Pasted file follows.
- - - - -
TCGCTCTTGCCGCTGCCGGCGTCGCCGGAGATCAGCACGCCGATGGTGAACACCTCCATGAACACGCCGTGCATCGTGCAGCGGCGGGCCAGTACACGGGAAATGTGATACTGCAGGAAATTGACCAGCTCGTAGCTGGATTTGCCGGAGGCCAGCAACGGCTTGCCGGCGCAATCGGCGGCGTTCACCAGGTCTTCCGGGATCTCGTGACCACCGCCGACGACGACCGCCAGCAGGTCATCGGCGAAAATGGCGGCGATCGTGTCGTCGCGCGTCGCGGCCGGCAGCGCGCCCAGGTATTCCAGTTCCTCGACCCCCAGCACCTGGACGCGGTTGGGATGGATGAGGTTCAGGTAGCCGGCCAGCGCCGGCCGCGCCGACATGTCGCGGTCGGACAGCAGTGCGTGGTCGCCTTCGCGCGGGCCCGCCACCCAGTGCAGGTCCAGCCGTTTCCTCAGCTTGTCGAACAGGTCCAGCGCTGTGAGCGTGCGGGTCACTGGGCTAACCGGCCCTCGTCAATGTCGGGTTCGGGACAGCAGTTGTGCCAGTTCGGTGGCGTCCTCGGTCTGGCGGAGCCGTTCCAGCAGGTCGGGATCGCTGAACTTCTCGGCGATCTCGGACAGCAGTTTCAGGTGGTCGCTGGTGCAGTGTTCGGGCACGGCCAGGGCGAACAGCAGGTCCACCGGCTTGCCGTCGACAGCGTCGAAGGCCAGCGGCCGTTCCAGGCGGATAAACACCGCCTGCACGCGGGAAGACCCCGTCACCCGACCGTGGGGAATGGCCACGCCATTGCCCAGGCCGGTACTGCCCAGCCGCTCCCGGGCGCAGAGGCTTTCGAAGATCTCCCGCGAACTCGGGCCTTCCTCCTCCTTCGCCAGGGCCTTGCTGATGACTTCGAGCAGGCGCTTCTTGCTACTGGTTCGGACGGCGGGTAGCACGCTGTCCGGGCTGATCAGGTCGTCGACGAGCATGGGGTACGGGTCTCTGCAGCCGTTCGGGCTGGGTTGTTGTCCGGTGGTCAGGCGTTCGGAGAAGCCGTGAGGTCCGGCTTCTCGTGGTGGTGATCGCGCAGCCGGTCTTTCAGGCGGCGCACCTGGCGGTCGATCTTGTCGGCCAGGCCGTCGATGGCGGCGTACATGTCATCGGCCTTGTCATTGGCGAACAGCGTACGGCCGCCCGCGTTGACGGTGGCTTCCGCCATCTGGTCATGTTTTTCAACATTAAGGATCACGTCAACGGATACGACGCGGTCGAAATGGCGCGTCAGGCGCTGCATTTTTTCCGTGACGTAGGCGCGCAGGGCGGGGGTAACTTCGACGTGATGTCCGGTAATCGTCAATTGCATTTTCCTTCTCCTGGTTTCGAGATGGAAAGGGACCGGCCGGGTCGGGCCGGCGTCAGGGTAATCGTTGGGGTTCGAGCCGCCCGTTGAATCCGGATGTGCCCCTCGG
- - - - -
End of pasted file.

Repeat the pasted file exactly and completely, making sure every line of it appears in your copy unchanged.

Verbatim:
TCGCTCTTGCCGCTGCCGGCGTCGCCGGAGATCAGCACGCCGATGGTGAACACCTCCATGAACACGCCGTGCATCGTGCAGCGGCGGGCCAGTACACGGGAAATGTGATACTGCAGGAAATTGACCAGCTCGTAGCTGGATTTGCCGGAGGCCAGCAACGGCTTGCCGGCGCAATCGGCGGCGTTCACCAGGTCTTCCGGGATCTCGTGACCACCGCCGACGACGACCGCCAGCAGGTCATCGGCGAAAATGGCGGCGATCGTGTCGTCGCGCGTCGCGGCCGGCAGCGCGCCCAGGTATTCCAGTTCCTCGACCCCCAGCACCTGGACGCGGTTGGGATGGATGAGGTTCAGGTAGCCGGCCAGCGCCGGCCGCGCCGACATGTCGCGGTCGGACAGCAGTGCGTGGTCGCCTTCGCGCGGGCCCGCCACCCAGTGCAGGTCCAGCCGTTTCCTCAGCTTGTCGAACAGGTCCAGCGCTGTGAGCGTGCGGGTCACTGGGCTAACCGGCCCTCGTCAATGTCGGGTTCGGGACAGCAGTTGTGCCAGTTCGGTGGCGTCCTCGGTCTGGCGGAGCCGTTCCAGCAGGTCGGGATCGCTGAACTTCTCGGCGATCTCGGACAGCAGTTTCAGGTGGTCGCTGGTGCAGTGTTCGGGCACGGCCAGGGCGAACAGCAGGTCCACCGGCTTGCCGTCGACAGCGTCGAAGGCCAGCGGCCGTTCCAGGCGGATAAACACCGCCTGCACGCGGGAAGACCCCGTCACCCGACCGTGGGGAATGGCCACGCCATTGCCCAGGCCGGTACTGCCCAGCCGCTCCCGGGCGCAGAGGCTTTCGAAGATCTCCCGCGAACTCGGGCCTTCCTCCTCCTTCGCCAGGGCCTTGCTGATGACTTCGAGCAGGCGCTTCTTGCTACTGGTTCGGACGGCGGGTAGCACGCTGTCCGGGCTGATCAGGTCGTCGACGAGCATGGGGTACGGGTCTCTGCAGCCGTTCGGGCTGGGTTGTTGTCCGGTGGTCAGGCGTTCGGAGAAGCCGTGAGGTCCGGCTTCTCGTGGTGGTGATCGCGCAGCCGGTCTTTCAGGCGGCGCACCTGGCGGTCGATCTTGTCGGCCAGGCCGTCGATGGCGGCGTACATGTCATCGGCCTTGTCATTGGCGAACAGCGTACGGCCGCCCGCGTTGACGGTGGCTTCCGCCATCTGGTCATGTTTTTCAACATTAAGGATCACGTCAACGGATACGACGCGGTCGAAATGGCGCGTCAGGCGCTGCATTTTTTCCGTGACGTAGGCGCGCAGGGCGGGGGTAACTTCGACGTGATGTCCGGTAATCGTCAATTGCATTTTCCTTCTCCTGGTTTCGAGATGGAAAGGGACCGGCCGGGTCGGGCCGGCGTCAGGGTAATCGTTGGGGTTCGAGCCGCCCGTTGAATCCGGATGTGCCCCTCGG